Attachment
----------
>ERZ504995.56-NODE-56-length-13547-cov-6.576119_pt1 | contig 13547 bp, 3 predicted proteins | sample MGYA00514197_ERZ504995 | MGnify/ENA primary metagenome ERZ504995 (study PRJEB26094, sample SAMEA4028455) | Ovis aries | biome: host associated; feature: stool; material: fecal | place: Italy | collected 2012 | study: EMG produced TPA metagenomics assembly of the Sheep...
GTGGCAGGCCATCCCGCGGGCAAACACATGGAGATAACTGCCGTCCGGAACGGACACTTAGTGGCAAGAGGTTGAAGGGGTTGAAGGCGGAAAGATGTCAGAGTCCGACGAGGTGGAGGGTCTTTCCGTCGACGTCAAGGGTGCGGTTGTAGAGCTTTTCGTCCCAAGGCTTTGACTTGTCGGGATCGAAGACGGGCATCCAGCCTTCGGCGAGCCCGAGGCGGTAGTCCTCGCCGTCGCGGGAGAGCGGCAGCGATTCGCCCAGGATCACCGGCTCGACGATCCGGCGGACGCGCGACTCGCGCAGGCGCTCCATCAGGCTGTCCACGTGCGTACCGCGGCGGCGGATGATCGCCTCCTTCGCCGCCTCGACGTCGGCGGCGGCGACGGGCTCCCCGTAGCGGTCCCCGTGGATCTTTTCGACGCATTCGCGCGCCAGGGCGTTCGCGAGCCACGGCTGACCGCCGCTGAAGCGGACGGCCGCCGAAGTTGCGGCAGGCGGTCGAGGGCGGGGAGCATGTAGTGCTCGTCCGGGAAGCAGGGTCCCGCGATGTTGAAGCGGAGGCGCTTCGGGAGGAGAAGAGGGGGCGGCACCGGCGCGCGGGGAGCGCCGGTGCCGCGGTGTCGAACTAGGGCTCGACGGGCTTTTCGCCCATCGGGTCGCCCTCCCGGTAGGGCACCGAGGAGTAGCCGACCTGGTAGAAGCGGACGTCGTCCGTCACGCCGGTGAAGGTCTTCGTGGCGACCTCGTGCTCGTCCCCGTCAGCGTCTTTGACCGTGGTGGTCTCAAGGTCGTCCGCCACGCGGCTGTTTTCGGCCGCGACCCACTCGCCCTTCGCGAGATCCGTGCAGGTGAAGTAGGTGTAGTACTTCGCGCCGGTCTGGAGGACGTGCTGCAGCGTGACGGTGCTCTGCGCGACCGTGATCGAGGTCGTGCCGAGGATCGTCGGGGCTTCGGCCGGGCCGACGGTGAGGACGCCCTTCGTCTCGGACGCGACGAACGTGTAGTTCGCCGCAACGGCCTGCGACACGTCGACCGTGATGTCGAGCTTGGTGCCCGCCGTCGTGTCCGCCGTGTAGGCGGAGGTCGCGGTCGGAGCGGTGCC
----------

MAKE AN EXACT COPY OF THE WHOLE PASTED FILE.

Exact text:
>ERZ504995.56-NODE-56-length-13547-cov-6.576119_pt1 | contig 13547 bp, 3 predicted proteins | sample MGYA00514197_ERZ504995 | MGnify/ENA primary metagenome ERZ504995 (study PRJEB26094, sample SAMEA4028455) | Ovis aries | biome: host associated; feature: stool; material: fecal | place: Italy | collected 2012 | study: EMG produced TPA metagenomics assembly of the Sheep...
GTGGCAGGCCATCCCGCGGGCAAACACATGGAGATAACTGCCGTCCGGAACGGACACTTAGTGGCAAGAGGTTGAAGGGGTTGAAGGCGGAAAGATGTCAGAGTCCGACGAGGTGGAGGGTCTTTCCGTCGACGTCAAGGGTGCGGTTGTAGAGCTTTTCGTCCCAAGGCTTTGACTTGTCGGGATCGAAGACGGGCATCCAGCCTTCGGCGAGCCCGAGGCGGTAGTCCTCGCCGTCGCGGGAGAGCGGCAGCGATTCGCCCAGGATCACCGGCTCGACGATCCGGCGGACGCGCGACTCGCGCAGGCGCTCCATCAGGCTGTCCACGTGCGTACCGCGGCGGCGGATGATCGCCTCCTTCGCCGCCTCGACGTCGGCGGCGGCGACGGGCTCCCCGTAGCGGTCCCCGTGGATCTTTTCGACGCATTCGCGCGCCAGGGCGTTCGCGAGCCACGGCTGACCGCCGCTGAAGCGGACGGCCGCCGAAGTTGCGGCAGGCGGTCGAGGGCGGGGAGCATGTAGTGCTCGTCCGGGAAGCAGGGTCCCGCGATGTTGAAGCGGAGGCGCTTCGGGAGGAGAAGAGGGGGCGGCACCGGCGCGCGGGGAGCGCCGGTGCCGCGGTGTCGAACTAGGGCTCGACGGGCTTTTCGCCCATCGGGTCGCCCTCCCGGTAGGGCACCGAGGAGTAGCCGACCTGGTAGAAGCGGACGTCGTCCGTCACGCCGGTGAAGGTCTTCGTGGCGACCTCGTGCTCGTCCCCGTCAGCGTCTTTGACCGTGGTGGTCTCAAGGTCGTCCGCCACGCGGCTGTTTTCGGCCGCGACCCACTCGCCCTTCGCGAGATCCGTGCAGGTGAAGTAGGTGTAGTACTTCGCGCCGGTCTGGAGGACGTGCTGCAGCGTGACGGTGCTCTGCGCGACCGTGATCGAGGTCGTGCCGAGGATCGTCGGGGCTTCGGCCGGGCCGACGGTGAGGACGCCCTTCGTCTCGGACGCGACGAACGTGTAGTTCGCCGCAACGGCCTGCGACACGTCGACCGTGATGTCGAGCTTGGTGCCCGCCGTCGTGTCCGCCGTGTAGGCGGAGGTCGCGGTCGGAGCGGTGCC